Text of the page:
The Palestinian terrorist who went on a stabbing spree Tuesday night in Jaffa had recently returned from a pilgrimage to Saudi Arabia, posts on his Facebook profile indicate.
Bashar Massalha, a 22-year-old from the Qalqiliya area in the West Bank, killed an American tourist and injured 10 others in a rampage along the Jaffa boardwalk. He was killed by security forces during his attack.
Geographically pinned Facebook posts from February 26 through March 5 show that Massalha visited the Islamic holy cities of Mecca and Medina days before carrying out his attack.
In his final Facebook post on March 7, apparently published from the West Bank a day before the attack, Massalha appears standing near the Kaaba in Mecca, giving a thumbs up.
In the text of the post, he wrote: “Oh God, the sight of you would make not only a man but a rock cry,” likely referring to the sacred rock itself.
In a separate post, in which Massalha appears in front of the Mecca Royal Clock Tower wearing a keffiyah — a common symbol of Palestinian nationalism — he wrote, “I am Palestinian and proud of it.”
A quick scroll through the attacker’s Facebook page reveals that while he was traditionally religious he was not a Hamas-style Islamist.
Other posts on Massalha’s page show he clearly had contempt for Israel.
In one post from January 30, 2016, the attacker appears standing in front of what he wrote was a checkpoint set up by Israeli police outside of his native West Bank village of Hajjah.
“We shall walk like lions on our pure land and not fear our enemy no matter his strength.”
نمشي اسؤد على ارضنا الطهرة ولا نخاف عدونا مهما كان قوته …….. من مدخل حجه الجنوبي يوجد هناك حاجز شرطة اسرئلية يخالف السيارت الفلسطينية
He was not apparently part of any organized terror group, though his stabbing spree was praised by Hamas, as were two other attacks by Palestinians on Tuesday.
A Facebook page associated with Fatah also praised the attack, along with two others that took place Tuesday.
“We promise you that your blood will continue to be a torch that illuminates our path, until we achieve what you died for as Martyrs,” a post read, according to Israel-based watchdog Palestinian Media Watch.
The attack in Jaffa was the third of the day Tuesday, and came as US Vice President Joe Biden was visiting former Israeli president Shimon Peres nearby.
Police said the attacker first stabbed three people along the Jaffa boardwalk, a popular site for shopping and leisure, before fleeing inland toward the city’s Kikar Hasha’on, where he stabbed three more people. He then went on to stab at least four people near the Dolphinarium in Tel Aviv.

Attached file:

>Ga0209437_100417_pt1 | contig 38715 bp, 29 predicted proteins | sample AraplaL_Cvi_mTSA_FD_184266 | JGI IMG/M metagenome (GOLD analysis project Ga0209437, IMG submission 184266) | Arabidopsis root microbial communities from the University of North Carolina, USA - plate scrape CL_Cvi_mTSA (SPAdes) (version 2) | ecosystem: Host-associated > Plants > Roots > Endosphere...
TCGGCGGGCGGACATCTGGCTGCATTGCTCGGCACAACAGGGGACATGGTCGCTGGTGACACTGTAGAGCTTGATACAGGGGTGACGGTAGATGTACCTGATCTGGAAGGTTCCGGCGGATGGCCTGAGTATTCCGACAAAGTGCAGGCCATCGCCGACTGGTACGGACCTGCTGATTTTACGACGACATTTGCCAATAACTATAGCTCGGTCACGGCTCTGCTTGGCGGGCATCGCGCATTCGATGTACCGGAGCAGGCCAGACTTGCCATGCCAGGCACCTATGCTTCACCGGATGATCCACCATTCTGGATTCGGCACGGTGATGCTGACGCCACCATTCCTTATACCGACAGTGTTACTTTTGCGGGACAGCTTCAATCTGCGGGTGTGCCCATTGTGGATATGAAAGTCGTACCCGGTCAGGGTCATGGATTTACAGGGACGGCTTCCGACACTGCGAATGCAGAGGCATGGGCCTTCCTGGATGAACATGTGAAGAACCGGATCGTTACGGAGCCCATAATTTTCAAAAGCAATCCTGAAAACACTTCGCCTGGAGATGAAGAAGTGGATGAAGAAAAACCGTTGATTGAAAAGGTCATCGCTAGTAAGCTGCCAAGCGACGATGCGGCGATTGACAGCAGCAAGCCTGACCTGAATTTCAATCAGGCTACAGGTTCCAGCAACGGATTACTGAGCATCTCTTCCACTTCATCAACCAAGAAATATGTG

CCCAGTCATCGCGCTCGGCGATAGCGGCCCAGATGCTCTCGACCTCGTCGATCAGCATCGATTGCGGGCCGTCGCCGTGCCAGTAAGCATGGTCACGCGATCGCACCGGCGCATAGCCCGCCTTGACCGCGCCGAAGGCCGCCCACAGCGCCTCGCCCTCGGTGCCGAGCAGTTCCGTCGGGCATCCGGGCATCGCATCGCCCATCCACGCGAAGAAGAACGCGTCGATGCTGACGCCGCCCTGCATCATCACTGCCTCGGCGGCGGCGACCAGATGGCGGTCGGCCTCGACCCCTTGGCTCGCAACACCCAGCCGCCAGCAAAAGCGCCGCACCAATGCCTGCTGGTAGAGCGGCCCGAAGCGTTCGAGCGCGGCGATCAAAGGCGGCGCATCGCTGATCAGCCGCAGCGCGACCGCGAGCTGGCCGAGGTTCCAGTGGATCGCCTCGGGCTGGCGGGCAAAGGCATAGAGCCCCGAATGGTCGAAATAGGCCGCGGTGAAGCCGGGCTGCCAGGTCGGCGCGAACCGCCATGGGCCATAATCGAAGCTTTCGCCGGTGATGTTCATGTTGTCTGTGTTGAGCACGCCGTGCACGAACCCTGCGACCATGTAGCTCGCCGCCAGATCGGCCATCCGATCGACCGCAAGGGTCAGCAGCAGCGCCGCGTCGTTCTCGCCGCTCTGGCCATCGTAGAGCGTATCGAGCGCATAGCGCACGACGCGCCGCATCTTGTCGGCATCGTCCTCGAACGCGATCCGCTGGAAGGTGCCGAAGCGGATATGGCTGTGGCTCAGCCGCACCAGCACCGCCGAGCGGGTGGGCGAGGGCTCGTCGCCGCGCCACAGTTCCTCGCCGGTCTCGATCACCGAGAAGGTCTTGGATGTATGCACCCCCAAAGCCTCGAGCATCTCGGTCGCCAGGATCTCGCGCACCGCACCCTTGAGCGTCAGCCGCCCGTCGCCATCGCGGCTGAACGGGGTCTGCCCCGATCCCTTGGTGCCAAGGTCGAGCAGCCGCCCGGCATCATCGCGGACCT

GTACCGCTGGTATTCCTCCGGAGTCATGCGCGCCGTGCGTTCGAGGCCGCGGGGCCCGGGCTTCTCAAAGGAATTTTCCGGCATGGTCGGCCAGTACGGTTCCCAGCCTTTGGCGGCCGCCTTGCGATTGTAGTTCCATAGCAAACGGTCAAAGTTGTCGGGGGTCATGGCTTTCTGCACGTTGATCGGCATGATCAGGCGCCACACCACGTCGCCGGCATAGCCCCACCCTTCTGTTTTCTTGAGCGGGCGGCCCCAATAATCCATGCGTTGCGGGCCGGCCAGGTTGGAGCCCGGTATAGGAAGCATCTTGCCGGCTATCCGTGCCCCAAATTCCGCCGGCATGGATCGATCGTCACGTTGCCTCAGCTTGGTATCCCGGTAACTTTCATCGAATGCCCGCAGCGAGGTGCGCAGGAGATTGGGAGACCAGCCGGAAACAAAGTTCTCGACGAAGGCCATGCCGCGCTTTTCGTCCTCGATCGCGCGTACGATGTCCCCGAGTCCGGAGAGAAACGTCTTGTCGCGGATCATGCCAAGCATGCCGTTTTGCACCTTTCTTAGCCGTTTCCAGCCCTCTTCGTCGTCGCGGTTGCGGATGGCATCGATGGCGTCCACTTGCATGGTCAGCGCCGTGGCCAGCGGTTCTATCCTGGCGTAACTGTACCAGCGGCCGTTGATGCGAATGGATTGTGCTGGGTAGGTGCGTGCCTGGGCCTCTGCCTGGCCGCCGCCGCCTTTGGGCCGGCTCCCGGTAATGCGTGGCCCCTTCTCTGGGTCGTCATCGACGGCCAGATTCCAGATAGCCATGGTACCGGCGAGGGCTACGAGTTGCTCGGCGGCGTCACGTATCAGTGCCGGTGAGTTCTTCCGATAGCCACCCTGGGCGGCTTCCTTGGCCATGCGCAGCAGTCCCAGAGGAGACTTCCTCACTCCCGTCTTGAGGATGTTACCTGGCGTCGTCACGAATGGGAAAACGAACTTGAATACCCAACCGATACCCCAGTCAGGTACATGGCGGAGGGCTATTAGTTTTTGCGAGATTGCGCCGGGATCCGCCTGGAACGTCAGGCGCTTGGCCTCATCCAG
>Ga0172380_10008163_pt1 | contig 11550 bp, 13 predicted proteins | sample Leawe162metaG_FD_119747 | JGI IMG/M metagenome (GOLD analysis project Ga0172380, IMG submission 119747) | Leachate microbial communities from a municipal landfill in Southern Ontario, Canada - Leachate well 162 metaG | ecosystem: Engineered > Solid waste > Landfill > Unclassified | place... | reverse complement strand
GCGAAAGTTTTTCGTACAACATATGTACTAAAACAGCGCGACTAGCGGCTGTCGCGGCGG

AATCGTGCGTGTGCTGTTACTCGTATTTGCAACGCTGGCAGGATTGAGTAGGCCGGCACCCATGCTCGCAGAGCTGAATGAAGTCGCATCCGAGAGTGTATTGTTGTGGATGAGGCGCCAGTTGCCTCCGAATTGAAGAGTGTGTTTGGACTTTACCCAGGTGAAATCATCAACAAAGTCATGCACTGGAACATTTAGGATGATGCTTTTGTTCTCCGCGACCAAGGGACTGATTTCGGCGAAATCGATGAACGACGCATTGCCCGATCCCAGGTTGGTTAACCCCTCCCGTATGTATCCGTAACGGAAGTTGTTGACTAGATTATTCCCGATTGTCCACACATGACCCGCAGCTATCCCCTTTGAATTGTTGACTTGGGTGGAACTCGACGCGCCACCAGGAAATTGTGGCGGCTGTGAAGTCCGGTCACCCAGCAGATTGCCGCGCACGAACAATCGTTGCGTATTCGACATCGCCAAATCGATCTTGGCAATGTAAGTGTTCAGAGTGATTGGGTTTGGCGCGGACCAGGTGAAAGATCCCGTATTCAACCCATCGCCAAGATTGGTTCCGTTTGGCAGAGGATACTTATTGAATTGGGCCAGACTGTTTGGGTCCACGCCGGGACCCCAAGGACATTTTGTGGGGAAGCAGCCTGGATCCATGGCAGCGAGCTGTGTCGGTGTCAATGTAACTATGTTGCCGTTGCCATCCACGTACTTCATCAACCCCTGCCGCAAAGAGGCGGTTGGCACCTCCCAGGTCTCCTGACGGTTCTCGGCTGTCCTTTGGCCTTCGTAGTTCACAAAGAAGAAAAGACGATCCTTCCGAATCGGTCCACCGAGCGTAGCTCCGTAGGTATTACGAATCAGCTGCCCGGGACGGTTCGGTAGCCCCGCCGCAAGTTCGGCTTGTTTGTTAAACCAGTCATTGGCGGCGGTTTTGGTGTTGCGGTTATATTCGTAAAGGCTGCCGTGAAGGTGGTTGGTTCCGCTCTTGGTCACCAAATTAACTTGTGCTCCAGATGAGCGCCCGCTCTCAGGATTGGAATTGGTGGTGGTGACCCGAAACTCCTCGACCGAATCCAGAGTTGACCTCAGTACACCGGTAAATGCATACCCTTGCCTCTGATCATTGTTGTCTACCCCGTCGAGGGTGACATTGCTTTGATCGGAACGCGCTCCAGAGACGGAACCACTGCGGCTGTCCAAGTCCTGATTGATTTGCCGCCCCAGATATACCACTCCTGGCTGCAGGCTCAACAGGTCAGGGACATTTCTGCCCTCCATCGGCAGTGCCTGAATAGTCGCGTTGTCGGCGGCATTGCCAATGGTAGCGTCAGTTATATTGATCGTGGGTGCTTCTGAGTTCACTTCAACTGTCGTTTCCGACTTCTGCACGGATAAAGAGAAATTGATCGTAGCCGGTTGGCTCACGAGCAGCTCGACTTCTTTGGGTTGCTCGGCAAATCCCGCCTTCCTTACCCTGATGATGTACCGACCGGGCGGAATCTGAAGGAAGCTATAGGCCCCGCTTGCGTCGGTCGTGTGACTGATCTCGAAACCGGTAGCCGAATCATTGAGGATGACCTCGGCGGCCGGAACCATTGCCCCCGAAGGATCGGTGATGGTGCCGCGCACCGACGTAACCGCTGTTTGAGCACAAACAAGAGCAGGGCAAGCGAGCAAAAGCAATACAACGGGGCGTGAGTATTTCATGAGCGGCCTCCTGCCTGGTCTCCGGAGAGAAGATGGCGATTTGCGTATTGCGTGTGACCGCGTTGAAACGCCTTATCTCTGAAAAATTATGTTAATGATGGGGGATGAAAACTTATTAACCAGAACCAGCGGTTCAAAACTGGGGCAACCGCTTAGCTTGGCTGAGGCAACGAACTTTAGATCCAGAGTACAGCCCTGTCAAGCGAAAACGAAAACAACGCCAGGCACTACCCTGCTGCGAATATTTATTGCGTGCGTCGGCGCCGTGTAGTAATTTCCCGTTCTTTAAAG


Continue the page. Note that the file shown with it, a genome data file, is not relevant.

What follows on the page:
Jaffa had not previously seen any stabbing attacks in the recent wave of terror. Police announced they would step up their presence in the city and in Tel Aviv following the incident.
While Jaffa is technically within Tel Aviv’s municipal boundaries, the neighborhood is considered a distinct entity, with a unique mix of Jewish and Arab residents.
Before Tuesday, 29 Israelis and three foreign nationals had been killed in a wave of Palestinian terrorism and violence since October. About 180 Palestinians have also been killed, some two-thirds of them while attacking Israelis, and the rest during clashes with troops, according to the Israeli army.
The American tourist who was killed, 29-year-old Taylor Force, was a US army veteran who had done tours in Iraq and Afghanistan. He graduated from West Point Military Academy in 2009 and served as a field artillery officer from 2009 to 2014 at Fort Hood.
Force’s wife was severely injured in the attack, according to Zaki Heller, spokesperson for the Magen David Adom ambulance service.
“It is with extreme sadness that I write to inform you that Taylor Force, a student at our Owen Graduate School of Management, was fatally wounded March 8 in a stabbing attack while on an Owen school trip to Tel Aviv, Israel,” the Nashville, Tennessee, university said in a statement. “All other Vanderbilt students, faculty and staff on the trip are safe.”
The State Department issued a statement in which it said it “condemns in the strongest possible terms” the attack in Jaffa, as well as two other attacks in Jerusalem and Tel Aviv suburb Petah Tikva.
Graphic footage from the scene of the attack appeared to show a policeman shooting one round at the stabber as he lay on the ground, with civilians cheering and urging him and other officers to aim for his head.
Raul Wootliff, Judah Ari Gross and Adiv Sterman contributed to this report.